I am excited about this week's nerdtastic Bright Maidens topic: literary crushes. It's too hard for me to choose just one, so here's a craft project that mentions almost all my favorites. Do check out graphic designer Sarah Fritzler's post about how to make DIY literary quote mugs on the cheap. She quotes heroes of Pride and Prejudice, Emma, The Scarlet Pimpernel, Little Women, Jane Eyre, Anne of Green Gables and Casablanca.
Messers Darcy and Knightly are totally swoonworthy, but let's not forget Jane Austen's other romantic heroes, like the ever-so-steadfast Captain Wentworth:
"You pierce my soul. I am half agony, half hope. Tell me not that I am too late, that such precious feelings are gone for ever. I offer myself to you again with a heart even more your own than when you almost broke it, eight years and a half ago. ... I have loved none but you. Unjust I may have been, weak and resentful I have been, but never inconstant. You alone have brought me to Bath. For you alone, I think and plan. Have you not seen this? Can you fail to have understood my wishes?" Persuasion, Ch. 11And then there's Henry Tilney, the totally underrated hero of Northanger Abbey. He's the king of witty banter.
“Now I must give one smirk, and then we may be rational again."If he were around today, he'd be into blogging. (Emphasis mine.)
"Not keep a journal! How are your absent cousins to understand the tenour of your life in Bath without one? ... How are your various dresses to be remembered, and the particular state of your complexion, and curl of your hair to be described in all their diversities, without having constant recourse to a journal? ...Everybody allows that the talent of writing agreeable letters is peculiarly female. Nature may have done something, but I am sure it must be essentially assisted by the practice of keeping a journal.”And he likes to read.
“The person, be it gentleman or lady, who has not pleasure in a good novel, must be intolerably stupid.”I've mentioned before how fictional falling in love pales in comparison to the real thing, but that doesn't mind I don't find pleasure in a good novel. It doesn't have to be Jane Austen either.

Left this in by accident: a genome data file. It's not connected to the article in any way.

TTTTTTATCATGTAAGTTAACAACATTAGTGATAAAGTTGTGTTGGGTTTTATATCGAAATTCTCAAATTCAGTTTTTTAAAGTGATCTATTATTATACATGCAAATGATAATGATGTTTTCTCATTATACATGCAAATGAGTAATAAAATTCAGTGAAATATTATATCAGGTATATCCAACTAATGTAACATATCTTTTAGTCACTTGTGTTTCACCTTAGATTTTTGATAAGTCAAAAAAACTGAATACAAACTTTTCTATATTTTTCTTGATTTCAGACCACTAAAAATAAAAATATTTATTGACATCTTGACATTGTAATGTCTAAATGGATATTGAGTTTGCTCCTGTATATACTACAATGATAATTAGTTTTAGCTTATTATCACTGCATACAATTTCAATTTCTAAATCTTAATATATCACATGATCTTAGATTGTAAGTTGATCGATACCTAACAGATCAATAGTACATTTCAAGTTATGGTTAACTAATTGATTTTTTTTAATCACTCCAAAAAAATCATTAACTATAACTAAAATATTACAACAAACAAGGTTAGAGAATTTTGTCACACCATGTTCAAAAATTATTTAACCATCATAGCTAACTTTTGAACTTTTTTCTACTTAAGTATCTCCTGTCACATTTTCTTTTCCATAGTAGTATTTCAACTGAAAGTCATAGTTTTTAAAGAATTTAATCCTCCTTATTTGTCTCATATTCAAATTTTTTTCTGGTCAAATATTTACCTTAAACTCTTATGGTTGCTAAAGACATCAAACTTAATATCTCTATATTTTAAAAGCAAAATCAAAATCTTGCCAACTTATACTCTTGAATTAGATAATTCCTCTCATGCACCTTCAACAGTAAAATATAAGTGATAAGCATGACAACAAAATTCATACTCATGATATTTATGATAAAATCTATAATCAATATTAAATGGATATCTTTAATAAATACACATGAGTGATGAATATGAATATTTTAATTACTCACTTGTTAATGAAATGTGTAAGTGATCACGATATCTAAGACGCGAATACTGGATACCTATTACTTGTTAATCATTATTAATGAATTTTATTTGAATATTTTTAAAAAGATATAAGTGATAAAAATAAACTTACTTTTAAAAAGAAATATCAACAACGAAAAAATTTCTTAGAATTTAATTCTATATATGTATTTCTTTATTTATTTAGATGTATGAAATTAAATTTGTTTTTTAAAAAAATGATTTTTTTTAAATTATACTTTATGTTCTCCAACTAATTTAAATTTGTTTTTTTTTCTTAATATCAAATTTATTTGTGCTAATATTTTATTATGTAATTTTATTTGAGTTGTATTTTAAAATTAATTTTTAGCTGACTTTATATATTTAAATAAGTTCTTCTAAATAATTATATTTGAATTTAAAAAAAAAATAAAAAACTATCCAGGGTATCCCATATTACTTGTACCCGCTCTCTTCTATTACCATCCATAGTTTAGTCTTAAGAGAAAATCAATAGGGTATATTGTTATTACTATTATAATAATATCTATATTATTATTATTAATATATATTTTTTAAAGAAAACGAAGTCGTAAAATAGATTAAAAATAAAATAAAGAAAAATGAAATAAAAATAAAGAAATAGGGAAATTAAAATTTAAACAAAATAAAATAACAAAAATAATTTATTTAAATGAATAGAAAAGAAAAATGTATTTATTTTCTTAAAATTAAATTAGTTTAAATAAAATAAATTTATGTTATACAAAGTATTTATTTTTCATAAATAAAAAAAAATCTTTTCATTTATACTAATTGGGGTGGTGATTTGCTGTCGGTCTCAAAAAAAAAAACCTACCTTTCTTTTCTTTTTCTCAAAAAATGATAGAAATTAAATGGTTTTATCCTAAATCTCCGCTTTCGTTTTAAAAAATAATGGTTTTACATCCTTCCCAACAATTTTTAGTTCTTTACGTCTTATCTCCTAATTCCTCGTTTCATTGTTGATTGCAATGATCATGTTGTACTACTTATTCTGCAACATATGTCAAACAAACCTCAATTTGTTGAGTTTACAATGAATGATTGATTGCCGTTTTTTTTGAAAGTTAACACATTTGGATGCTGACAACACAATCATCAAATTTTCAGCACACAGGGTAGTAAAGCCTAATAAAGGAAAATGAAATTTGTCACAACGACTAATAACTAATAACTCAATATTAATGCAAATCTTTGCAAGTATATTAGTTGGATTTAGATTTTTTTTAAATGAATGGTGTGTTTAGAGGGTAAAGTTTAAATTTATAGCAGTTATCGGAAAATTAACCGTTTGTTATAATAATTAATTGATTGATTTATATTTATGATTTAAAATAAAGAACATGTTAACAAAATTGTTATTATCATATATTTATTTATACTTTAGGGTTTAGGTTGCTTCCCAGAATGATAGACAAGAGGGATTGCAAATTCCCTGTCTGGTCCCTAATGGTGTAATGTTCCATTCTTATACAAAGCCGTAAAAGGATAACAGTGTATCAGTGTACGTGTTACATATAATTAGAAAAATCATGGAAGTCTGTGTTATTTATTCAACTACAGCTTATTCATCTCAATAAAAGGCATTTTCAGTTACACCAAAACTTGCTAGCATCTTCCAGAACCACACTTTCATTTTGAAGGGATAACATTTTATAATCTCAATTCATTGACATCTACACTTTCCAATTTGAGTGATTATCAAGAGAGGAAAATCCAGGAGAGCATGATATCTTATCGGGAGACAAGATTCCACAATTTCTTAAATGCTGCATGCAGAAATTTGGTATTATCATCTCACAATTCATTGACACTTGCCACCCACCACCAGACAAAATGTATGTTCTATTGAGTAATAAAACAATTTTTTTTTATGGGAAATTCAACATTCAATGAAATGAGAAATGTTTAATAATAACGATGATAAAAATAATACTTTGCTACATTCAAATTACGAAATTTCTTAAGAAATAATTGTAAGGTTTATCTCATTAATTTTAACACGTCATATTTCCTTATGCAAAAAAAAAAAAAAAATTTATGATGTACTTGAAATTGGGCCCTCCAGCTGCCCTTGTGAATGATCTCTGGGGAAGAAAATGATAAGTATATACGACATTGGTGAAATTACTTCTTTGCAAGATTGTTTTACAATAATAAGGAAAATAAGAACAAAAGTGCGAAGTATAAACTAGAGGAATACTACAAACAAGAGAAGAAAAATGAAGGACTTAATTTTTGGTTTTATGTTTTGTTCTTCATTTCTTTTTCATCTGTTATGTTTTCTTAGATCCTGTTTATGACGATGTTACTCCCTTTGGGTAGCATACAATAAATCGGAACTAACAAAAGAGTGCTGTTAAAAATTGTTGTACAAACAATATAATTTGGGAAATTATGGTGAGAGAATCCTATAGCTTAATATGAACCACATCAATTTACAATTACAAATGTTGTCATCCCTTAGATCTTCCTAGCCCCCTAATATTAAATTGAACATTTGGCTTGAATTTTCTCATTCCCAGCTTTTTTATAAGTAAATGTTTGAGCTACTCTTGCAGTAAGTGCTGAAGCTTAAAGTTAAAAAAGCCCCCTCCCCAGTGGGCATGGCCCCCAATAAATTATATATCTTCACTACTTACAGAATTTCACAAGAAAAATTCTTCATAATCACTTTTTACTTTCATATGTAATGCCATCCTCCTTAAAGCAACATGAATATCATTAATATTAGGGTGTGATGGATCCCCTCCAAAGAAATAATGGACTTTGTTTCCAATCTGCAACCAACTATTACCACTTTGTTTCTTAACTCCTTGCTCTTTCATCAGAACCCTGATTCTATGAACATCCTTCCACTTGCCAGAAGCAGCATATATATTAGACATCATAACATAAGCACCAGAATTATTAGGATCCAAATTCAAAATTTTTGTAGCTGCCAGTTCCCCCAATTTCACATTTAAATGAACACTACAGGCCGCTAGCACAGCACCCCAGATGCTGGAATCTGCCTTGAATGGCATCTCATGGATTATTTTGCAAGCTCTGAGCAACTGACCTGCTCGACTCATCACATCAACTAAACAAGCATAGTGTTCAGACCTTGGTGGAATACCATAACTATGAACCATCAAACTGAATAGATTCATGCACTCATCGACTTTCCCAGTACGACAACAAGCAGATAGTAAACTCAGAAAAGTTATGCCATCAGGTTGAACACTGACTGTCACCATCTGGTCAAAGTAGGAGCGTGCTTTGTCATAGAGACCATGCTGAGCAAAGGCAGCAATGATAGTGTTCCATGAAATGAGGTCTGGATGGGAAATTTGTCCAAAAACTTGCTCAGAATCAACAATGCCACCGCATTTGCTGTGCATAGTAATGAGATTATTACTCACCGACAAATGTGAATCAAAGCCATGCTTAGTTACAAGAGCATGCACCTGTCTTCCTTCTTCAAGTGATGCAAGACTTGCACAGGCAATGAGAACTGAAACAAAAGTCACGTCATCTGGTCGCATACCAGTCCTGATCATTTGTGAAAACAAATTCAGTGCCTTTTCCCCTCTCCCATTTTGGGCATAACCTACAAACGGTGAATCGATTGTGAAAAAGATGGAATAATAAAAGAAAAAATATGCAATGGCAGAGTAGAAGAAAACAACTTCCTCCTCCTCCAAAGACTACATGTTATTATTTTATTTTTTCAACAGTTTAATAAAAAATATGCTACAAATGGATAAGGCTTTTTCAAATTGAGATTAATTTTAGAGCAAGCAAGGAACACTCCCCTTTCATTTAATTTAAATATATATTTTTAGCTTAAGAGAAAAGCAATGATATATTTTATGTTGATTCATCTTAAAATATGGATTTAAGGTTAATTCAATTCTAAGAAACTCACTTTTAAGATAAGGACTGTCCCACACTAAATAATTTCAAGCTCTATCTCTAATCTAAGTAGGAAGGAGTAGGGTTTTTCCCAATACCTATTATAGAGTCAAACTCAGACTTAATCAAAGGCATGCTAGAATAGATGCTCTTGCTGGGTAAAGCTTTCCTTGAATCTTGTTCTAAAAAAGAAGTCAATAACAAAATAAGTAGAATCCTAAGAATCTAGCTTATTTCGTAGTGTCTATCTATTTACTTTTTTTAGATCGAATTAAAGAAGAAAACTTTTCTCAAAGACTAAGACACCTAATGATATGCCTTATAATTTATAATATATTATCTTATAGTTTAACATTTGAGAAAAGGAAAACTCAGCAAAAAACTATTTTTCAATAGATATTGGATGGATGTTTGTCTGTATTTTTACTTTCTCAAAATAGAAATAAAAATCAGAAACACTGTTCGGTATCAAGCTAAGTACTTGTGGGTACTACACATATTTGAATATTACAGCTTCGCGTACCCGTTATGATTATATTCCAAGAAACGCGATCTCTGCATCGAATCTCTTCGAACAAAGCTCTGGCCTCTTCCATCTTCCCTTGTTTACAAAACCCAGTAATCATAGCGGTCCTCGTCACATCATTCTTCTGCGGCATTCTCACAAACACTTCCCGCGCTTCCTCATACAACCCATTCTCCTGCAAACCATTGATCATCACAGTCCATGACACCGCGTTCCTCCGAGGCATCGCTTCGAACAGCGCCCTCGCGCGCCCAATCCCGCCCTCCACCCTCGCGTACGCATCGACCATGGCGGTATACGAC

|John Waterhouse's 1888 painting of the Lady of Shalott. |
Via Wikimedia commons.
Then one of the girls got us all hooked on Christian romance novels. Robin Jones Gunn's Glenbrooke series is about 8 different women who live in or pass through a small town in Oregon. One by one they confront problems in their lives, strengthen their relationships with Jesus, and find handsome husbands in the process. What's really fun about the series is how previous heroines show up in later stories. You get to see how their happily-ever-afters pan out. We all debated which love story was the best. Was it the girl running from her past rescued by the handsome firefighter in Book 1? Or the flight attendant in Book 5 who reunited with an old flame in Germany?
My favorite was always Book 3, Echoes, where Lauren strikes up email correspondence with an anonymous fellow Christian. They bond over poetry and Irish Breakfast tea, but she chickens out when they arrange a meeting in person.Don't worry, (SPOILER) they run into each other in Hawaii later.
I don't know what drew me to the story; maybe it was the nerdtastic literary element. Maybe my historian brain liked the primary source documentary record of their courtship. Either way, I probably wouldn't have believed it if you told my 18-year old self that six years later I would fall into a long-distance romance that began online. Putting man's best dreams to shame indeed.